Cyprus by Pelin ECER - Illustrated by Pelin Ecer -
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Artwork: Pelin Ecer

  • Joined Jan 2023
  • Published Books 1

Bellapais Monastery

Ruins of the Gothic Bellapais Monastery adorn the hillside of Kyrenia Mountain, with its French ornamentation, Genoese and Venetian influences, and lush colorful gardens. Dating back to the 13th century, the building served as a monastery and living quarters of Kings Hugh the 3rd and Hugh the 4th. The site was neglected and mistreated for centuries until the 1900s, when a small portion of the monastery and its surroundings were restored. Today you can see evidence of centuries of destruction, preservation, and restoration, nestled in maintained gardens of palm trees, carob trees, and flowers. Due to its extraordinary acoustics, concerts are often held at the abbey.


Saint Hilarion Castle

Nestled high in the rocky mountain tops overlooking the Mediterranean Sea, the ruins of Saint Hilarion Castle feature crumbling walls, Byzantine ornaments, and 100 km (60 mi) views. Although the exact construction date is unknown, the castle and a former monastery are estimated to be about 1,000 years old. Serving as a royal home with economic units, stables, and military quarters, the site survived until the Venetian arrival in the 15th century, when it was dismantled. You’ll discover dark, mysterious tunnels and preserved church elements here. Don’t miss the arch overlooking the sea, which makes a great photo spot.


Kyrenia Castle

Built by the Venetians on the shore of the Mediterranean Sea, Kyrenia Castle features dungeons with medieval torture displays and a shipwreck museum. Dating back to the 3rd-century Hellenistic and Roman periods, the site has seen much action. Serving the Byzantines in the 8th century, the Lusignans in the 13th, and the Venetians during the 15th to 16th century, the castle finally became inactive in the 1960s after hosting British and Greek police, prisoners, and soldiers for almost a century. View reconstructed underground cells where prisoners were held and tortured–nobleman and servant alike. Walk through exhibits of archeological findings, spanning from 4410 BCE to 632 CE, and see a Greek merchant shipwreck from the 4th century BCE.


Tombs Of The Kings

See Tombs of the Kings, an ancient burial site of Hellenistic and Roman administrative officers and distinguished people, and their families. Just steps from the sea, the site has a typical Eastern Mediterranean feel to it, with small sand dunes, low grass and bushes, and palm trees. Take a self-guided tour among the ruins and enter the atriums carved into natural rock to see niches in the walls that were used for burials. Used between the 3rd century BCE and the 4th century CE, the site features Doric pillars and architectural styles from Alexandria, Delos, Pergamon, and Priene.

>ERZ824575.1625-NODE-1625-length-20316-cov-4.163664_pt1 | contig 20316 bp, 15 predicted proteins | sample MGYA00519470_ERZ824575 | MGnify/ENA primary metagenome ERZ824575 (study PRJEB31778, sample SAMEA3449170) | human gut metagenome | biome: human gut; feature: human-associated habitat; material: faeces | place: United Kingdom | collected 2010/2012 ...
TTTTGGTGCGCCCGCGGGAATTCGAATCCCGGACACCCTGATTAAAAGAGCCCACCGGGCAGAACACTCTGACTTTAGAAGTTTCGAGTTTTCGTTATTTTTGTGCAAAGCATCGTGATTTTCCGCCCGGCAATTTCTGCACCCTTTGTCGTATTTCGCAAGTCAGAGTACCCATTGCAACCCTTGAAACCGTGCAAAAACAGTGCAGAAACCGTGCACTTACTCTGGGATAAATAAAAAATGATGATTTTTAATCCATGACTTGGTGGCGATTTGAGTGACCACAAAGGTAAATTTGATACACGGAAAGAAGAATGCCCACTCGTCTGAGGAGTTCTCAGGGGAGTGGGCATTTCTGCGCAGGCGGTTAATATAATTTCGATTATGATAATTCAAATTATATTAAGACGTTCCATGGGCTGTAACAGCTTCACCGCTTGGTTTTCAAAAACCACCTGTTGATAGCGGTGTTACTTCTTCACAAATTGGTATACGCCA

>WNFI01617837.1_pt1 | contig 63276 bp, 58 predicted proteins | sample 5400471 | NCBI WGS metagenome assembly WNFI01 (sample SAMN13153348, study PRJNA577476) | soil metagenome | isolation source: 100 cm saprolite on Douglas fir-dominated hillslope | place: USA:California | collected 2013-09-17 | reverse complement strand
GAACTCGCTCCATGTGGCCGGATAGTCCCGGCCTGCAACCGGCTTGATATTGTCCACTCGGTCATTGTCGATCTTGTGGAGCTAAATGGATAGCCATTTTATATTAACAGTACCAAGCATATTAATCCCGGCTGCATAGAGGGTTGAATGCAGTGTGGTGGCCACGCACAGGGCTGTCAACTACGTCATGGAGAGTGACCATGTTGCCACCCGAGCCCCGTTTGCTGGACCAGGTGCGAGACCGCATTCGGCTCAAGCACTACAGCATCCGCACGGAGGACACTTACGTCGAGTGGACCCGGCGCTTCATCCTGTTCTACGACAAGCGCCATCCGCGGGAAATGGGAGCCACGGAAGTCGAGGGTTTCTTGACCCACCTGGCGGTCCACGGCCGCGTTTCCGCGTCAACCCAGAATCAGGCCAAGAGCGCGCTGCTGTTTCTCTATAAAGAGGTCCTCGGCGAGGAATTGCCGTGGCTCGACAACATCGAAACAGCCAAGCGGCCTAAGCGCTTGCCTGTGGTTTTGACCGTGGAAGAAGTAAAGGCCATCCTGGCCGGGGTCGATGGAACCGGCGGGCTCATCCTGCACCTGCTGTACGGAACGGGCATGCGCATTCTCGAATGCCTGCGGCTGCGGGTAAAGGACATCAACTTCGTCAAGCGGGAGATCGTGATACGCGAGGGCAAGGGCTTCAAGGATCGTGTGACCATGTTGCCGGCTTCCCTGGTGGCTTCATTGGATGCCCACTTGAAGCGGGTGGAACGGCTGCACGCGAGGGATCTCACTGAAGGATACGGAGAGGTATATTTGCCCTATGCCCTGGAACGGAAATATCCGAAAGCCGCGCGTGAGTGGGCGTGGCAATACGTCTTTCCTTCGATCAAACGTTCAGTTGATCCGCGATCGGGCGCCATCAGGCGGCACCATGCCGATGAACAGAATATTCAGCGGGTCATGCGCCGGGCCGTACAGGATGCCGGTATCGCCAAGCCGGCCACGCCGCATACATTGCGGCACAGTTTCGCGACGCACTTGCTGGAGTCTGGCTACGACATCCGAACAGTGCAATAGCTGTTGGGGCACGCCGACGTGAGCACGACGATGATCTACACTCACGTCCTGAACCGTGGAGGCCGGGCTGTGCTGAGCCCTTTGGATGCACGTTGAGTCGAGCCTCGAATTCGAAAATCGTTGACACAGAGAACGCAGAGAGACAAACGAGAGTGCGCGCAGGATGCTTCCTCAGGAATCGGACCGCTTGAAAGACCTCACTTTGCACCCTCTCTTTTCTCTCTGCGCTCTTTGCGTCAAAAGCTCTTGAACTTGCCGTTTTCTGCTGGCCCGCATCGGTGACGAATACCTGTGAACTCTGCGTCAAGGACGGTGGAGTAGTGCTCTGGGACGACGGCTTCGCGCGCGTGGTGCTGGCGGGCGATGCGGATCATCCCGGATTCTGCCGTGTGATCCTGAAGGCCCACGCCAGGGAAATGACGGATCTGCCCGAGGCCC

Wander into Ancient Roman and Byzantine ruins at Kourion for a look at the remains of houses, monuments, markets, baths, and an intact 3,500-seat theater. Although the site had been inhabited in Neolithic times from five millennia BCE, the town is believed to date back to the 13th century BCE. It supported an uprising against Persia in the 4th century BCE and was used by Alexander the Great. See mosaic floors from the 3rd and 4th centuries CE, private residences of the rich dating back to the 4th and 5th centuries CE, and a 5th century CE early Christian basilica at the site.


Kato Paphos Archaeological Park

A World Heritage Site, Kato Paphos Archaeological Park features monuments from prehistoric times to the Middle Ages, including some of the finest mosaics in the Eastern Mediterranean. See remnants of Roman villas and fortresses, some of them with floors made of colorful stone, representing scenes from Greek mythology. Take a walk through the arid lands, over dunes, and among ruins, and look for monuments such as Ancient Odeon–a 2nd-century theater built entirely out of limestone blocks–and Saranta Kolones, which features remnants of a Byzantine castle destroyed in a 1222 earthquake.


Church of Saint Lazarus

Church of Saint Lazarus has stood for over 1,000 years through lootings, destruction, and fires, thanks to centuries of work and restoration. According to Orthodox beliefs, the church is the resting place of Lazarus of Bethany–a man raised from the dead by Jesus Christ–who was forced to escape from Judea and chose to hide in Cyprus, where he died 30 years later for the second time. See this 31.5 m (103 ft) wide and 14.5 m (48 ft) tall church with three domes, featuring three internal aisles with bulky double pillars. Observe the wood and golden 18th-century iconostasis, which was heavily damaged by fire in 1970.

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